Non-invasive genetic sampling and individual identification

Pierre Taberlet, Gordon Luikart

Research output: Contribution to journalArticlepeer-review

429 Scopus citations

Abstract

Individual identification via non-invasive sampling is of prime importance in conservation genetics and in behavioural ecology. This approach allows for genetics studies of wild animals without having to catch them, or even to observe them. The material used as a source of DNA is usually faeces, shed hairs, or shed feathers. It has been recently shown that this material may lead to genotyping errors, mainly due to allelic dropout. In addition to these technical errors, there are problems with accurately estimating the probability of identity (PI, or the probability of two individuals having identical genotypes) because of the presence of close relatives in natural populations. As a consequence, before initiating an extensive study involving non-invasive sampling, we strongly suggest conducting a pilot study to assess both the technical difficulties and the PI for the genetic markers to be used. This pilot study could be carried out in three steps: (i) estimation of the PI using preliminary genetic data; (ii) simulations taking into account the PI and choosing the technical error rate that is sufficiently low for assessing the scientific question; (iii) polymerase chain reaction (PCR) experiments to check if it is technically possible to achieve this error rate.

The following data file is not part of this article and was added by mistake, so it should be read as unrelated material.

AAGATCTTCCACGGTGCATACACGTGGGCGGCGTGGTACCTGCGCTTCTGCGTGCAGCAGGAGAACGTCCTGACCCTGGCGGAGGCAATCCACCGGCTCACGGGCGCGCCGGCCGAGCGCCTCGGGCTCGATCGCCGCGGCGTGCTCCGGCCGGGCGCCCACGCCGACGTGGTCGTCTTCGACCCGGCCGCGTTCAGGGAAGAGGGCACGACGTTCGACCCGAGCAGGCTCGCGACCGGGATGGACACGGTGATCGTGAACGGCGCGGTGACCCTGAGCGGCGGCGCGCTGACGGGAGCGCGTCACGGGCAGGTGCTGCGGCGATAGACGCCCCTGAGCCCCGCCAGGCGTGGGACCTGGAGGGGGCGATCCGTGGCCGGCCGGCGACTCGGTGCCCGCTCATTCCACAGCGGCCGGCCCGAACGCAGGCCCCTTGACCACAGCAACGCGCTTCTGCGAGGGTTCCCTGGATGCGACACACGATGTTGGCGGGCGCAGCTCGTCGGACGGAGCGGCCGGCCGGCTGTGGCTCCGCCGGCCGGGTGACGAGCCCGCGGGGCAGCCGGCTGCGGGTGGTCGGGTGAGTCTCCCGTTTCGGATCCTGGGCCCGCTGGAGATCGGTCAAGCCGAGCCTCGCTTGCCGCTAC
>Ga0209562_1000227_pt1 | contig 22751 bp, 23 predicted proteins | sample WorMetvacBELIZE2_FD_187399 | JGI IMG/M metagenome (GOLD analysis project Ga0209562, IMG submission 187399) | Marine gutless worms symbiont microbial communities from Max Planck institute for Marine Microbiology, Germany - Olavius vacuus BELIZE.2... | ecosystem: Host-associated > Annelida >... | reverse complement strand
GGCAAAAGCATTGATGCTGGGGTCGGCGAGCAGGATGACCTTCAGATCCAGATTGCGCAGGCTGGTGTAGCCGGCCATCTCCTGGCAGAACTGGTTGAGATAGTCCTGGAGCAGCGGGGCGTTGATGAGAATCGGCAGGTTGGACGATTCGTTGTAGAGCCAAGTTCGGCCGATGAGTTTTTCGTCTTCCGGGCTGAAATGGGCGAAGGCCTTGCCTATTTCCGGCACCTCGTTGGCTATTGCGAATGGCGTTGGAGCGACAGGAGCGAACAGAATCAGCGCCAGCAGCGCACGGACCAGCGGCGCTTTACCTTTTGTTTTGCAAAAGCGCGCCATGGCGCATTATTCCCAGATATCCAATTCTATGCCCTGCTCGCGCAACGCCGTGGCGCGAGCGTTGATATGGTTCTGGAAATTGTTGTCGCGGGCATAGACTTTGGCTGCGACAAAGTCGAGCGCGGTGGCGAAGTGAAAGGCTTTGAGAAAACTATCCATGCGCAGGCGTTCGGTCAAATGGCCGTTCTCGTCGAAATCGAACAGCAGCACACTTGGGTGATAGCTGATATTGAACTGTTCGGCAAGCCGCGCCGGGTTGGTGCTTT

Original languageEnglish
Pages (from-to)41-55
Number of pages15
JournalBiological Journal of the Linnean Society
Volume68
Issue number1-2
DOIs
StatePublished - 1999

Keywords

  • Allelic dropout
  • Behavioural ecology
  • Conservation genetics
  • Faeces
  • Feathers
  • Hairs
  • Individual identification
  • Microsatellites
  • Pilot study
  • Probability of identity

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